Written By: Kelly Bryant
Repeat after me: “the purpose of the 1st meeting is to get to the 2nd meeting”
We drill this mantra into the heads of our Founders as they are preparing to go to market and meet with potential investors. As a cash-conscious entrepreneur, it can only be expected that you want to get the check in the bank as quickly as possible. However, it’s important to understand how the fundraising process works, so you know what lies ahead and can optimize your next raise.
When raising early-stage capital, you can expect about 5-7 meetings with a single VC Fund before closing the deal. Typically, the structure of those meetings goes something like this:
- Introductory analyst and/or principal meeting
- Single and multi-partner meeting(s)
- Full partnership meeting
- Term sheet offer
- Post term-sheet diligence
Within the structure outlined above, you can expect lots of back-and-forth on email, quick phone calls, deep dives into your data room and multiple diligence questions if the VC Fund is interested. It’s important to remember each fund is different, so don’t be afraid to ask whoever you’re speaking with how their process works. Most investors understand that Founders won’t have a deep understanding of fundraising, so it’s fair game (and encouraged) to understand what the next steps are (and if they see you being a part of whatever comes next).
According to a study conducted by YCombinator, the timing of the entire fundraising process varies widely, ranging from 1 week to 4 months. At Kerosene, we encourage all Founders to plan on the entire fundraising process lasting 3-6 months depending on how strong your VC network is and how prepared your materials are ahead of a raise. Your ability to respond to their requests promptly and succinctly will also have an influence on how quickly the process moves.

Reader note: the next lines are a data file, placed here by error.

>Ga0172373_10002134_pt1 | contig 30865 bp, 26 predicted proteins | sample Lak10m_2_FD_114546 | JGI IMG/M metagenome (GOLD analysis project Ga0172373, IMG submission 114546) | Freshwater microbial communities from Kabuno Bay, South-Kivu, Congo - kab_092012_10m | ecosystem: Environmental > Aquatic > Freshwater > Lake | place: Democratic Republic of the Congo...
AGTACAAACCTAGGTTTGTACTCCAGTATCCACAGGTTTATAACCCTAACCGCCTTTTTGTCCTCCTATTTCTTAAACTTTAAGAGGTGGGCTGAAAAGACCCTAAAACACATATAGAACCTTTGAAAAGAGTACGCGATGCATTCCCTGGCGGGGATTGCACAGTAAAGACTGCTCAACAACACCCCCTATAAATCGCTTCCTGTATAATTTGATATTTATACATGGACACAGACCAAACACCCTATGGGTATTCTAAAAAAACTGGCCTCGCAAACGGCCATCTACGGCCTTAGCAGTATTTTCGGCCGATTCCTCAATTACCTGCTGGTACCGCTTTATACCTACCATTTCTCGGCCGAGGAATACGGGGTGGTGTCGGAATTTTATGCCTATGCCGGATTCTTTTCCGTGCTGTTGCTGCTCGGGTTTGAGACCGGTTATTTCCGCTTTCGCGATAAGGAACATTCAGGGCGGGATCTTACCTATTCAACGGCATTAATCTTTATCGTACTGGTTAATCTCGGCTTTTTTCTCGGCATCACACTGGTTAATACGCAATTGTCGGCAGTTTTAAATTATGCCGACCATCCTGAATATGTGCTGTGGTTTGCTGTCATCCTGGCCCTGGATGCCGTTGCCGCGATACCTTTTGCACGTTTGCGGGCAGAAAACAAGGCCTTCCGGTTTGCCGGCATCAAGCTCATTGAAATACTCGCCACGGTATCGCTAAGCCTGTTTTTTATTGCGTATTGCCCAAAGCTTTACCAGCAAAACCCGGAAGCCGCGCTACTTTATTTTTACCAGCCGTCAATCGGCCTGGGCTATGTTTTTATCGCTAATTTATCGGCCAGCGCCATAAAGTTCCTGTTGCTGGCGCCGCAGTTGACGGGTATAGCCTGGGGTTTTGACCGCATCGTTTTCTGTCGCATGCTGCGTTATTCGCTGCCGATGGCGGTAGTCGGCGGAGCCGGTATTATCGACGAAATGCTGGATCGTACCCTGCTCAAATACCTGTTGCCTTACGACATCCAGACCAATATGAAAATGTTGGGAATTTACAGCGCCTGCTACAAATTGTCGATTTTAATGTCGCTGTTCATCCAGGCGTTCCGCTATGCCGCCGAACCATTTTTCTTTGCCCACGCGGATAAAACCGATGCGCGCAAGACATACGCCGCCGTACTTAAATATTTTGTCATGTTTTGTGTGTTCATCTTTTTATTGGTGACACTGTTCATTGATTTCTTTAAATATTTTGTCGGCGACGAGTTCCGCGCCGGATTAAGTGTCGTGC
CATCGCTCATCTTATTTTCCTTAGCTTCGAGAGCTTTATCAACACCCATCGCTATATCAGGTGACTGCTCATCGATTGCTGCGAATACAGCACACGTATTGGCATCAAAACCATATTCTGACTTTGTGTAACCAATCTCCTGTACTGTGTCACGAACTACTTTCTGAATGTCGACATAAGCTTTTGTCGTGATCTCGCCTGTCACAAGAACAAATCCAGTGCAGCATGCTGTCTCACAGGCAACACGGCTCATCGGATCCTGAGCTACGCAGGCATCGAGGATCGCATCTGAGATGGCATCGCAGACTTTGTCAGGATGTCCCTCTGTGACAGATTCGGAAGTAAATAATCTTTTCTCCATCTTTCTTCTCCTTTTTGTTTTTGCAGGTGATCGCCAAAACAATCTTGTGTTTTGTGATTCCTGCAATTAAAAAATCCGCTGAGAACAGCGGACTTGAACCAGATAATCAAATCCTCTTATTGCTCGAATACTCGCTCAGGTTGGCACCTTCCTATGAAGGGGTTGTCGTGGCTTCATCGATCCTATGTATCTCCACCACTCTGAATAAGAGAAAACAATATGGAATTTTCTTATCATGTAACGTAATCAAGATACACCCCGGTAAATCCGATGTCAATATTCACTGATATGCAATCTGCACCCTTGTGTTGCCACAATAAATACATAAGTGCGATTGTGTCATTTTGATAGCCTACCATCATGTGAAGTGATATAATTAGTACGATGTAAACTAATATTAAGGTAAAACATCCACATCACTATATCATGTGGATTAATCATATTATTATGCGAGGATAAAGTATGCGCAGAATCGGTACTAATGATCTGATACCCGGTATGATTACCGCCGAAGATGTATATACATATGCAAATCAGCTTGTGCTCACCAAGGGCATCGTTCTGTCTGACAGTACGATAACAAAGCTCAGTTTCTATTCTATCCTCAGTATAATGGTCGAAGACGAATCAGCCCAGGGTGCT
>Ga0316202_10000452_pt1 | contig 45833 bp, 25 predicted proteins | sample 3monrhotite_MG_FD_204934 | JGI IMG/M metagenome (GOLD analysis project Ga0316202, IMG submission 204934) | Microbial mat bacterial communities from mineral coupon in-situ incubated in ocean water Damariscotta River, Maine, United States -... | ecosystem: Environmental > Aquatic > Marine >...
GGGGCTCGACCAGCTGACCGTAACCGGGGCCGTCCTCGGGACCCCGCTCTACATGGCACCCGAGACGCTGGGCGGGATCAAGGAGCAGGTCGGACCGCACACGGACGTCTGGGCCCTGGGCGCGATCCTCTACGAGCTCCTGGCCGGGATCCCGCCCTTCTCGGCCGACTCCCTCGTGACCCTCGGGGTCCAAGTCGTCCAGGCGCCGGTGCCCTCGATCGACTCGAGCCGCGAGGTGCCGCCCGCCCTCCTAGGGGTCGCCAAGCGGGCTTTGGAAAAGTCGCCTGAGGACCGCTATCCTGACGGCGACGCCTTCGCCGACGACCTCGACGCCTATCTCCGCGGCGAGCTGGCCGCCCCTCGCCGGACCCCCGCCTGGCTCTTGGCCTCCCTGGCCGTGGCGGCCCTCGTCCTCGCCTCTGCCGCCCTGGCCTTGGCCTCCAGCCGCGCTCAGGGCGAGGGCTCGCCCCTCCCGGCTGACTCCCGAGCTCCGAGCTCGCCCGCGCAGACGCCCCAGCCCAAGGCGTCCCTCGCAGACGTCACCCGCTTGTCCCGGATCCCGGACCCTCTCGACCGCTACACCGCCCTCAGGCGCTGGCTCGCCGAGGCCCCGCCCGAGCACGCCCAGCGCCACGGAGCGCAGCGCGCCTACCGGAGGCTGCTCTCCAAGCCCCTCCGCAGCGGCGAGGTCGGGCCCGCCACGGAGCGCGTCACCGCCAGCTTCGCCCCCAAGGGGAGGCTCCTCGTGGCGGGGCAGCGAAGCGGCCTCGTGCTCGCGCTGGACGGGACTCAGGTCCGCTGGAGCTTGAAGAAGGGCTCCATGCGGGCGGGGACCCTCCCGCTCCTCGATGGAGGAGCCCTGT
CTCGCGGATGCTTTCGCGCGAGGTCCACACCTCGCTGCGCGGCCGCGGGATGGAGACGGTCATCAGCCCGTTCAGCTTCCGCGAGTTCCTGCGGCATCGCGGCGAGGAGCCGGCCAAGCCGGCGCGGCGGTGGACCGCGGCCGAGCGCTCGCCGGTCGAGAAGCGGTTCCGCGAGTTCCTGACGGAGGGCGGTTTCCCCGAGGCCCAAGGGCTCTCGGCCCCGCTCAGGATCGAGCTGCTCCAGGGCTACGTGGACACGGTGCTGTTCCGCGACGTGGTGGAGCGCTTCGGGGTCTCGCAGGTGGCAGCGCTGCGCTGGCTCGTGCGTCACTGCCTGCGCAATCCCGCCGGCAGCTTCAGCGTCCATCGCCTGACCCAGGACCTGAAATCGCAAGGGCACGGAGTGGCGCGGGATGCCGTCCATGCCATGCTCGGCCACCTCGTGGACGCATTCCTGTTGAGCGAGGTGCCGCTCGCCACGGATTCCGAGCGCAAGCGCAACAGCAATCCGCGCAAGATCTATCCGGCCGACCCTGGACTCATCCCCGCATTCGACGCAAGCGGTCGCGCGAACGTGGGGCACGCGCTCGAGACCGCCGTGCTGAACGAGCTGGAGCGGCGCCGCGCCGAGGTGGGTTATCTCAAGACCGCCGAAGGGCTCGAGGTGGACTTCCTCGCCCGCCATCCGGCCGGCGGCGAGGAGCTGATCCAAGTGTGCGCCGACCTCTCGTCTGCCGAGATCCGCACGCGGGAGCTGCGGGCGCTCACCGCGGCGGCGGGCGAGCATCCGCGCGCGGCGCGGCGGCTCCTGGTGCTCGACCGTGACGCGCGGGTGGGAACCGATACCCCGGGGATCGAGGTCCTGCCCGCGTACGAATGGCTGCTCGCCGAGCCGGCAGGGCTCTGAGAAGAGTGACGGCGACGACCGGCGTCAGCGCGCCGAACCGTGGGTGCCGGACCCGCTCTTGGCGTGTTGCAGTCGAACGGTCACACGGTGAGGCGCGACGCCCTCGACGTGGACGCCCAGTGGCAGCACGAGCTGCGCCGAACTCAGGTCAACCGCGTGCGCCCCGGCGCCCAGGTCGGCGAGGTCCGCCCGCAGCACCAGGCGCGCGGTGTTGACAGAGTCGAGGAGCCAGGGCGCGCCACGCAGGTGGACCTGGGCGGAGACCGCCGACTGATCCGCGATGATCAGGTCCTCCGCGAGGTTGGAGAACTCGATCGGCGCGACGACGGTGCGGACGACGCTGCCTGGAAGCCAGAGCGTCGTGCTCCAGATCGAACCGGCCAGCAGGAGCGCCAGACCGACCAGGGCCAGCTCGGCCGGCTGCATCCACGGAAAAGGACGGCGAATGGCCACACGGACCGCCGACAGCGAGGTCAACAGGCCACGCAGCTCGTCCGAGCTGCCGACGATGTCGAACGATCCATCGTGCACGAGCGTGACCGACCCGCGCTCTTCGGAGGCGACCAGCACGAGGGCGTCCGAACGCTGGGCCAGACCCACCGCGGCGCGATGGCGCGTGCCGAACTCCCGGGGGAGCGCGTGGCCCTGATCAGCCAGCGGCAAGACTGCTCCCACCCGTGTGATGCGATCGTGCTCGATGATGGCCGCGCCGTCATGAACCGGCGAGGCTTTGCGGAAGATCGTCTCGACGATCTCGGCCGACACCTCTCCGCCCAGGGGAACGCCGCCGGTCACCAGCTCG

It’s not uncommon for investors to pass or even stop responding to you during the process. This is why it’s so important to have conversations with multiple parties occurring simultaneously. We aim to build target lists of 30-50 VC Funds for every startup we bring to market. Some only require meeting with 15 before closing the deal and others will hear “no” 30 times before getting offered a great term sheet.
When all else fails, have a backup plan. Know what you plan to do if you’re unable to fundraise. For example, can you raise a bridge round? Secure additional funding from an angel investor? Perhaps you need to give yourself enough runway to drive growth that is impressive to investors to increase your future chances of raising.
Whether you’re in the midst of fundraising or plan on kicking off your round later this year, do what it takes to get the 2nd meeting and remember that slow and steady wins the race!